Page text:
Note: we are republishing this story in light of recent reports that show child abuse has significantly increased during the COVID-19 pandemic. More on this here: https://www.usnews.com/news/health-news/articles/2021-10-08/study-confirms-rise-in-child-abuse-during-covid-pandemic
Four adults from Indiana have been arrested over the death of a 9-year-old boy with cerebral palsy who had been severely neglected and malnourished.
On Feb. 21, the Vigo County Sheriff's Office responded to a 911 call about a boy in cardiac arrest at a Fontanet home. The child, Cameron Hoopingarner, was taken to the local Union hospital, where he was declared dead, The Associated Press reports.
Calling the discovery "beyond terrible," Sheriff Greg Ewing said Hoopingarner was blind, severely malnourished and weighed less than 15 pounds.
As a result, sheriff's officials and state police arrested the four adult co-inhabitants of the home, including Cameron's two guardians.
According to My Wabash Valley, Hubert and Robin Kraemer were the designated guardians of the child and had been raising him since he was 3 days old.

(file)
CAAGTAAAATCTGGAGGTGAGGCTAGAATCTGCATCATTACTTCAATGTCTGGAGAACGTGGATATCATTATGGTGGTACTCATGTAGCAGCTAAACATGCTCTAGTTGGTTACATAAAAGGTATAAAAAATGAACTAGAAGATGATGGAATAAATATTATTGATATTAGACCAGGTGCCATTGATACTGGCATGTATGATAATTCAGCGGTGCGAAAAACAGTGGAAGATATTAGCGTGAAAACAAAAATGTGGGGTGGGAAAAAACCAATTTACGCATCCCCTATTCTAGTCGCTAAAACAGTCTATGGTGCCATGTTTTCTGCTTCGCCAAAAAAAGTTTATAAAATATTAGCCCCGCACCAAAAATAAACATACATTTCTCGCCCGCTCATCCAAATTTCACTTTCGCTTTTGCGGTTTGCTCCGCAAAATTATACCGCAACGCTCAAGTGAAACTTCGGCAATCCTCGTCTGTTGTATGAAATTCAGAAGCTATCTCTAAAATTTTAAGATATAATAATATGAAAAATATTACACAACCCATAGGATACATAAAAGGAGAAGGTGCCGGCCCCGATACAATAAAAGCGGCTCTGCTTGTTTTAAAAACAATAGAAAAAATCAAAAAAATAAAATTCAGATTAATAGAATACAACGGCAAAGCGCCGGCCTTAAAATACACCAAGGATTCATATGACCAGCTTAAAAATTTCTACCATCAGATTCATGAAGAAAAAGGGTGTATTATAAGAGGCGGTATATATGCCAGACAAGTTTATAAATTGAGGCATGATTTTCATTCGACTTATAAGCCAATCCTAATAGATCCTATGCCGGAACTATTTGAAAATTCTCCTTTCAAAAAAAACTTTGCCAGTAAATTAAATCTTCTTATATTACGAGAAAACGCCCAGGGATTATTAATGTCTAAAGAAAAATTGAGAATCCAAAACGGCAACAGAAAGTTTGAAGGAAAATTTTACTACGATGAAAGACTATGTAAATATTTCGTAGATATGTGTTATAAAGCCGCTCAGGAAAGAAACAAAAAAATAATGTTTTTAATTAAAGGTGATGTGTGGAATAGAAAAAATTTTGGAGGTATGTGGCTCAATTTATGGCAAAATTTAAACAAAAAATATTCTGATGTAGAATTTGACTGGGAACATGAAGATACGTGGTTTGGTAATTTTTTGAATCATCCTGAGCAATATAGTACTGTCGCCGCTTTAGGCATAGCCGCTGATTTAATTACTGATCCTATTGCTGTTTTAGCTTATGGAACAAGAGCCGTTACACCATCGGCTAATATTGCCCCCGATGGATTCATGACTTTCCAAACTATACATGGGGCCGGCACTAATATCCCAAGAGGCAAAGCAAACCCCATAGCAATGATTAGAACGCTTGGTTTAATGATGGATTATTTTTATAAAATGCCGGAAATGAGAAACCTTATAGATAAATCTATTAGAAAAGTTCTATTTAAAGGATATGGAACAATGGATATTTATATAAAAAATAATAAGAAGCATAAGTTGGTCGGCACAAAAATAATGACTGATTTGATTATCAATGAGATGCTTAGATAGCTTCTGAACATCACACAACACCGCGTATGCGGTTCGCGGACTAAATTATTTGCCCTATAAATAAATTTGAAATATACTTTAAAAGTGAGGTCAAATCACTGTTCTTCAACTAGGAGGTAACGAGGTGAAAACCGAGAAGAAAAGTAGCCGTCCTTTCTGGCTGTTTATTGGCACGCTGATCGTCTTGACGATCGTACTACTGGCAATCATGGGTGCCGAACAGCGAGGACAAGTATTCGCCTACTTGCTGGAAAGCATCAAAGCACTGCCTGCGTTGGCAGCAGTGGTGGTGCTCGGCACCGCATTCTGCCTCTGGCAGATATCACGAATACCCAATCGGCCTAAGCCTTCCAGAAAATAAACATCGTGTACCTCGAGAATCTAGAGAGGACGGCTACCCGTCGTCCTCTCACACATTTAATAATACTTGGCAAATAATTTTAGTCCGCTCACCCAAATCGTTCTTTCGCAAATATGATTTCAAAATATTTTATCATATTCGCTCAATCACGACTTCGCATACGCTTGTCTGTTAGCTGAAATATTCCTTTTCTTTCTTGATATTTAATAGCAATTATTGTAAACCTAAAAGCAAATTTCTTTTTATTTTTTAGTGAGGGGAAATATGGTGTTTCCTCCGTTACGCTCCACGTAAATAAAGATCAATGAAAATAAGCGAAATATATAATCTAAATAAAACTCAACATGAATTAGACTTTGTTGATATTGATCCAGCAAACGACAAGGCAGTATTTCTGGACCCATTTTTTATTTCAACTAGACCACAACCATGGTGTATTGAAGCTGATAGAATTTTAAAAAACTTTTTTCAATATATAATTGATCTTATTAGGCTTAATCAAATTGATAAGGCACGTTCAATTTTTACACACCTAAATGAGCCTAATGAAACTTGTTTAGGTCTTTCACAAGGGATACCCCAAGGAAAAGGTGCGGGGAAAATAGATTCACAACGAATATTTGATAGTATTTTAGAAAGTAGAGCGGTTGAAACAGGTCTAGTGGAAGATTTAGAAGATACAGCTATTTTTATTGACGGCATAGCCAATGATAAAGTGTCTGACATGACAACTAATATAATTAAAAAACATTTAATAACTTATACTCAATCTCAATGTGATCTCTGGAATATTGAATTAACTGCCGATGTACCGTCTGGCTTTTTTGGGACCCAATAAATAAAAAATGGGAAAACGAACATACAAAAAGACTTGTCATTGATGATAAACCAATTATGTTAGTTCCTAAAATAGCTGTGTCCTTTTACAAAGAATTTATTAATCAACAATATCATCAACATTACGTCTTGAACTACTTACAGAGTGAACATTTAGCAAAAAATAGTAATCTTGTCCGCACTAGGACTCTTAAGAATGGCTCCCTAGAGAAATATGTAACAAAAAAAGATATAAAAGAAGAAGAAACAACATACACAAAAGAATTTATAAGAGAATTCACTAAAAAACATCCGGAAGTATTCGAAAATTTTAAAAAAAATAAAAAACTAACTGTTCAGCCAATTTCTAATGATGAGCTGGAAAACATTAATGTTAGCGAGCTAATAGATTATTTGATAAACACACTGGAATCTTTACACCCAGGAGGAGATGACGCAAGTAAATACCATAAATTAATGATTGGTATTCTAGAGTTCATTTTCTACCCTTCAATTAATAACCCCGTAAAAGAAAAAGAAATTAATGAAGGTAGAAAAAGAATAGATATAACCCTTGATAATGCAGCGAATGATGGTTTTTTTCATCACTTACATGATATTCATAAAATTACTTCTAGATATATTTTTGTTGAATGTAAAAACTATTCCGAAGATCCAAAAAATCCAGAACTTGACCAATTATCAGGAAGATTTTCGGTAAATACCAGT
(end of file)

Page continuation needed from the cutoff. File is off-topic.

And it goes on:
Chad Kraemer and Sarah Travioli also lived in the residence with their two children, ages 3 and 5. The minors have since been removed from the home and are in the custody of child protective services.
The biological parents of the victim have been informed of the circumstances of their boy's death. Officials state they will not be delivering a statement about their reactions to the mistreatment and death of the 9-year-old.
According to details released about the case Feb. 22 at a Vigo County Sheriff's Department press conference, Ewing stated all four adults were charged with child neglect resulting in death. Kraemer and Travioli were additionally charged with failure to report child neglect.
"It makes me mad, makes me mad that somebody could do this to a child, let alone a child that has physical handicaps and was blind … was given to a guardian to take care of. And this is how he gets treated? This is what he deserves? To be starved to death? What kind of animals are they?" Ewing stated, WTHI-TV reports.
He further said the pictures taken of the home scene reminded him of those taken of prisoners in the Auschwitz concentration camp during World War II.